[erlang-questions] Novice core review request

Motiejus Jakštys desired.mta@REDACTED
Sun Nov 25 17:05:38 CET 2012

On Sun, Nov 25, 2012 at 1:26 PM, Константин <for-friends@REDACTED> wrote:
> Hello,
> I’m Erlang novice and would be glad if someone could review my first
> application. I’d like to hear common advices about interprocesses
> communication and code style. I started a thread on Stackoverflow
> http://codereview.stackexchange.com/questions/18998/erlang-novice-erlang-otp-common-advices
> . To not duplicate there are more details can be found there.
> The code itself is here: https://bitbucket.org/ktyurin/erlarena

First of all your application needs a README. Purpose of the program,
briefly what it does and how it works.

Then it needs -spec for publicly exported functions, i.e. at least the
ones that you are expecting to be used by external callers (if any).
Ideally, for all exported functions. Once you have these, run dialyzer
(it's simple and it's worth it!), and you will (probably) be
overwhelmed by the number of bugs it will find for you. :)

A hint for type specs:

-type map() :: [{something_i_did_not_immediatly_recognize}].

-record(state, { % Internal room state
  name :: string(), % Room name. Log file will have the same name ++ ".txt"
  map :: arena:map(), % Reference to room map, process which stores
information about creature locations
  moves_performed :: non_neg_integer() = 0, % Number of moves
performed from start
  creatures = [arena_creature:creature()] % List of creatures
currently located in the room

Note: my map() type is obviously wrong. But you get the idea.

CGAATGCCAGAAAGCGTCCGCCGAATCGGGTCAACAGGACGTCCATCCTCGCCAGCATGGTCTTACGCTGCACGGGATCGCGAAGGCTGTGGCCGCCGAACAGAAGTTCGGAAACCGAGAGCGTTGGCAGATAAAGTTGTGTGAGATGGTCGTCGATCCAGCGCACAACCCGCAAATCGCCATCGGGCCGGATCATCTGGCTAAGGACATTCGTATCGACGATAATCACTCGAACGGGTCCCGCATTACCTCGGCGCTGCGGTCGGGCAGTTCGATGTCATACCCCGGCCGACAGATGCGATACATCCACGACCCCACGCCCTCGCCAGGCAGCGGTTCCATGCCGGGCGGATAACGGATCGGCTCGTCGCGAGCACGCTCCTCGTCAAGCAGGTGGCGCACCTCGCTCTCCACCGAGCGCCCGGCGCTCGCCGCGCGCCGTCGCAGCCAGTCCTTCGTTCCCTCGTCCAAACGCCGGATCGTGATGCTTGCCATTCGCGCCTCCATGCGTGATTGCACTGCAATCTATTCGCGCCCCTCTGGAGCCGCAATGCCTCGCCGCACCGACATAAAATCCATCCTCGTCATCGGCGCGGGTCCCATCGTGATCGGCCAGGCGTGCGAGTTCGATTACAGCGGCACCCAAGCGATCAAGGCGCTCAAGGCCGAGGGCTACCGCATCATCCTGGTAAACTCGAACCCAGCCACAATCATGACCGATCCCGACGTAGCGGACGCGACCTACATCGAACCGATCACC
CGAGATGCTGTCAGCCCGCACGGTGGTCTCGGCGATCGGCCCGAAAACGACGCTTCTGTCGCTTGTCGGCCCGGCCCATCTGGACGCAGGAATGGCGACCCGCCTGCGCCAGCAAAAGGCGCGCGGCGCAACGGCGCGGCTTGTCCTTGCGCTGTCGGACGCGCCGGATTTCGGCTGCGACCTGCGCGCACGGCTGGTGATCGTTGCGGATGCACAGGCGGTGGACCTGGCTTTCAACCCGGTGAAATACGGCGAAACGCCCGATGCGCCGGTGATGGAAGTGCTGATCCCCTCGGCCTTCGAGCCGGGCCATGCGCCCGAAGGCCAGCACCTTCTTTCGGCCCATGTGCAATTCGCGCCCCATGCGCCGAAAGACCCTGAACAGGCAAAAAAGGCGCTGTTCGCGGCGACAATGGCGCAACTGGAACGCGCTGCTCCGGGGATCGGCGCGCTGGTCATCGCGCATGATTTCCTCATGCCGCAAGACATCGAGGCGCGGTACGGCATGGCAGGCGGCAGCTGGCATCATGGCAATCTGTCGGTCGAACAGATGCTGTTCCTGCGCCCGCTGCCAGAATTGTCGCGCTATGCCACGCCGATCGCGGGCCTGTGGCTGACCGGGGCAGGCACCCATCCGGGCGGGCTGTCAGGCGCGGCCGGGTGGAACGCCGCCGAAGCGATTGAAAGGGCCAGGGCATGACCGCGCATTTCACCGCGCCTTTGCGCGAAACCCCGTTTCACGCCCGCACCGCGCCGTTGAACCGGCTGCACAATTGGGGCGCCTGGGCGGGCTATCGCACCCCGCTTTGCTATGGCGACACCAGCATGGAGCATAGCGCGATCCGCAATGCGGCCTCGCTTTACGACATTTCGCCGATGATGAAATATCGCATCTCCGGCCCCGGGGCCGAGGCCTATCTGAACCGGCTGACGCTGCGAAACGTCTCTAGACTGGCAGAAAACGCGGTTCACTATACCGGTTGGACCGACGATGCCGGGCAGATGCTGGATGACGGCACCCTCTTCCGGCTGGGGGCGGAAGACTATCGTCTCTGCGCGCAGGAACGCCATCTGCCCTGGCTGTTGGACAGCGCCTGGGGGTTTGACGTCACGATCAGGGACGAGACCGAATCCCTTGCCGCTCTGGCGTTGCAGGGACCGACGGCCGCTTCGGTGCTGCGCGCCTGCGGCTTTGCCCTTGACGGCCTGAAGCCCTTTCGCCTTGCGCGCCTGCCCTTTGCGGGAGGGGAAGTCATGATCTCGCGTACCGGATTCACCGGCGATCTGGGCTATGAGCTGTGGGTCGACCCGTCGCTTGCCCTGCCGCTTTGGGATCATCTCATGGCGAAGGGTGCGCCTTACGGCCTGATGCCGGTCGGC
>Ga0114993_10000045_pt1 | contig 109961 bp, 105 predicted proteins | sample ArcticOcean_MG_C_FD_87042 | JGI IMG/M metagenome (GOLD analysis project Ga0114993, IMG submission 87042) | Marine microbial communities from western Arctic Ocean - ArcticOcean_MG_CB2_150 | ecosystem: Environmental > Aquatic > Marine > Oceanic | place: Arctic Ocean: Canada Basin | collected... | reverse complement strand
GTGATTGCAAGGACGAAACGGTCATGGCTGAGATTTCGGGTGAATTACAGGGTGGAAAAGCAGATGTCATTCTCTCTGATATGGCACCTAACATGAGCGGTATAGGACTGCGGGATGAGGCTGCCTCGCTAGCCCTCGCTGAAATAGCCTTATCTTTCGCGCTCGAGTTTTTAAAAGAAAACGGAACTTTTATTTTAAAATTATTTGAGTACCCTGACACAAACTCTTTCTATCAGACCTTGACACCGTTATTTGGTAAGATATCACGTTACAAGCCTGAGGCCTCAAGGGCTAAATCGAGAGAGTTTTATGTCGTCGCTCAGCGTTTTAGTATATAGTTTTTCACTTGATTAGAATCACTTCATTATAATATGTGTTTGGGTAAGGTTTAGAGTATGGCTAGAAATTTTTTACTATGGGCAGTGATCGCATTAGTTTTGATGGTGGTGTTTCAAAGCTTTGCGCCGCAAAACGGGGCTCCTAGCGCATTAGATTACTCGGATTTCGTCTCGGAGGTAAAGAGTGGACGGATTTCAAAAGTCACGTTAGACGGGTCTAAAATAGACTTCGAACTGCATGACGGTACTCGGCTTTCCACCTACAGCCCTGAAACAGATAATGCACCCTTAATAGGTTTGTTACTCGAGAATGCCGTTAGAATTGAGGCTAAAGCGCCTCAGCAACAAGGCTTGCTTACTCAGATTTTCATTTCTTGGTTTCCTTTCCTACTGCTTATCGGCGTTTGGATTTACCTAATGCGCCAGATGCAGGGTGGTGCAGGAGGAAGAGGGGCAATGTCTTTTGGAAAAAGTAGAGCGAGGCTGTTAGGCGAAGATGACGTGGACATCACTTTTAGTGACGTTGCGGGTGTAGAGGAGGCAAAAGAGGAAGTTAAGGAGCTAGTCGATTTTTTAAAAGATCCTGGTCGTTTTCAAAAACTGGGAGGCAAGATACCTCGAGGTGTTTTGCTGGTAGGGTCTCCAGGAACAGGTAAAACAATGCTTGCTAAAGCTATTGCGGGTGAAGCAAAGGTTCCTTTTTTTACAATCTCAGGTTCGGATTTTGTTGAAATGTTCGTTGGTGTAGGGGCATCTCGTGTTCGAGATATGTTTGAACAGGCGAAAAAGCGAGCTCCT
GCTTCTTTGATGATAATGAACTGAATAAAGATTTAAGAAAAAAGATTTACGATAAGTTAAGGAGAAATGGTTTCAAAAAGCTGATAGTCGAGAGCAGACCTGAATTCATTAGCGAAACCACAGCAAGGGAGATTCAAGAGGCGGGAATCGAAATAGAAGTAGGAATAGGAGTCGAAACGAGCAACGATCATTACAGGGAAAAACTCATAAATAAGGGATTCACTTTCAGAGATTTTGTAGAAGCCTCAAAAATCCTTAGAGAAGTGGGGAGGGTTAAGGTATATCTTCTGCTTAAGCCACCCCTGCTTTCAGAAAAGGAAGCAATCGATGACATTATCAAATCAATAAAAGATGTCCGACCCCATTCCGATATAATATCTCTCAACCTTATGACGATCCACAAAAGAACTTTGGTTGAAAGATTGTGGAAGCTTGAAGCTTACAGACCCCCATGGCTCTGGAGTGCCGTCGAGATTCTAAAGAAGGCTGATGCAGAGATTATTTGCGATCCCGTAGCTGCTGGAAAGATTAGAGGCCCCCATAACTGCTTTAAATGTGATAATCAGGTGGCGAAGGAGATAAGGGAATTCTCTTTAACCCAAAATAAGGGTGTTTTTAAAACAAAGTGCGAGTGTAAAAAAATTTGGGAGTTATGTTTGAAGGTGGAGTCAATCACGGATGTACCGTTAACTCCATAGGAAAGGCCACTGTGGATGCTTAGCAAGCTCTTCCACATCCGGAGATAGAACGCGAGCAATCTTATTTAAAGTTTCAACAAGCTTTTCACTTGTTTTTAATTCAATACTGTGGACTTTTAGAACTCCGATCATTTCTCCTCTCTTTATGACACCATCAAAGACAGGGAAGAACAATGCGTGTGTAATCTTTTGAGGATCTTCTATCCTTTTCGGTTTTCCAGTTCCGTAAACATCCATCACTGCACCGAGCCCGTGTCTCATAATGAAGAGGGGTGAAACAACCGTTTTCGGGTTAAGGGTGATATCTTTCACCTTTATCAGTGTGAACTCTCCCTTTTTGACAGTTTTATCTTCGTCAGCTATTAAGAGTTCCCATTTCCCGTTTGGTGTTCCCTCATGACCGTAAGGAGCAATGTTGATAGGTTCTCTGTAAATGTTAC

A small notice about arena_map:create_string/1. Instead of folding and
appending to the end of the list, you could use an iolist - very
convenient Erlang feature for IO data construction. This blog post[1]
looks like a good introduction (didn't read it fully).

You should also decide which of the types must be public, private, and
opaque. In most cases you do not want to allow external applications
mangle with your type internals. Once you make a decision, put
appropriate type specifications and commentary in source files. Public
types are normally exported in <APP_NAME>.erl, and well documented.
Private types are exported only when they have to be referenced from
other modules, but they are "small enough" so you do not want to make
accessors for them. Read about -opaque in [2] and use it. :)

[1]: http://dev.af83.com/2012/01/16/erlang-iolist.html
[2]: http://www.erlang.org/doc/reference_manual/typespec.html

A side note: when somebody is going to make another poll for
erlangers, please include a question which asks about line length

P.S. Konstantin, there are some people allergic to lines with many
characters (like me). If you want *everyone* be happy reading your
code, stick to some safe neat and cozy value.

Motiejus Jakštys

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